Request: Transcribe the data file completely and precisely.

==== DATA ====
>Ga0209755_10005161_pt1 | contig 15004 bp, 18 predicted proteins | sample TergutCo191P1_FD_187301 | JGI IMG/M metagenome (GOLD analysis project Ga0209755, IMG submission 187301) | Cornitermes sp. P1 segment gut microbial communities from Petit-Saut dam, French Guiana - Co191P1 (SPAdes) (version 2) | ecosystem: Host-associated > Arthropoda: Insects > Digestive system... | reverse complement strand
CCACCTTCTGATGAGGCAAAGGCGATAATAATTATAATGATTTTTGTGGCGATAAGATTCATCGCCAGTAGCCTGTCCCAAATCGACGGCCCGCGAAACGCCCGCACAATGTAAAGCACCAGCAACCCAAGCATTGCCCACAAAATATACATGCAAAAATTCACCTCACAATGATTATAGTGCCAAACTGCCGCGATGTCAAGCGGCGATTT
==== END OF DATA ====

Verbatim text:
>Ga0209755_10005161_pt1 | contig 15004 bp, 18 predicted proteins | sample TergutCo191P1_FD_187301 | JGI IMG/M metagenome (GOLD analysis project Ga0209755, IMG submission 187301) | Cornitermes sp. P1 segment gut microbial communities from Petit-Saut dam, French Guiana - Co191P1 (SPAdes) (version 2) | ecosystem: Host-associated > Arthropoda: Insects > Digestive system... | reverse complement strand
CCACCTTCTGATGAGGCAAAGGCGATAATAATTATAATGATTTTTGTGGCGATAAGATTCATCGCCAGTAGCCTGTCCCAAATCGACGGCCCGCGAAACGCCCGCACAATGTAAAGCACCAGCAACCCAAGCATTGCCCACAAAATATACATGCAAAAATTCACCTCACAATGATTATAGTGCCAAACTGCCGCGATGTCAAGCGGCGATTT